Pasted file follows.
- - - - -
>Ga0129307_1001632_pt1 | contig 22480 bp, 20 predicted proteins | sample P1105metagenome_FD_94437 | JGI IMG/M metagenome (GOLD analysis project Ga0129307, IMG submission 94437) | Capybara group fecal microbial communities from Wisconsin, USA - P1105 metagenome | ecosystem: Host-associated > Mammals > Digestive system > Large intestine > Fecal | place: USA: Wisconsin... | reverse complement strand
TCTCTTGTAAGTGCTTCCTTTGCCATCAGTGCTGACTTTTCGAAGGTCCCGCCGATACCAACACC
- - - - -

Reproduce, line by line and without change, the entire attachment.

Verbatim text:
>Ga0129307_1001632_pt1 | contig 22480 bp, 20 predicted proteins | sample P1105metagenome_FD_94437 | JGI IMG/M metagenome (GOLD analysis project Ga0129307, IMG submission 94437) | Capybara group fecal microbial communities from Wisconsin, USA - P1105 metagenome | ecosystem: Host-associated > Mammals > Digestive system > Large intestine > Fecal | place: USA: Wisconsin... | reverse complement strand
TCTCTTGTAAGTGCTTCCTTTGCCATCAGTGCTGACTTTTCGAAGGTCCCGCCGATACCAACACC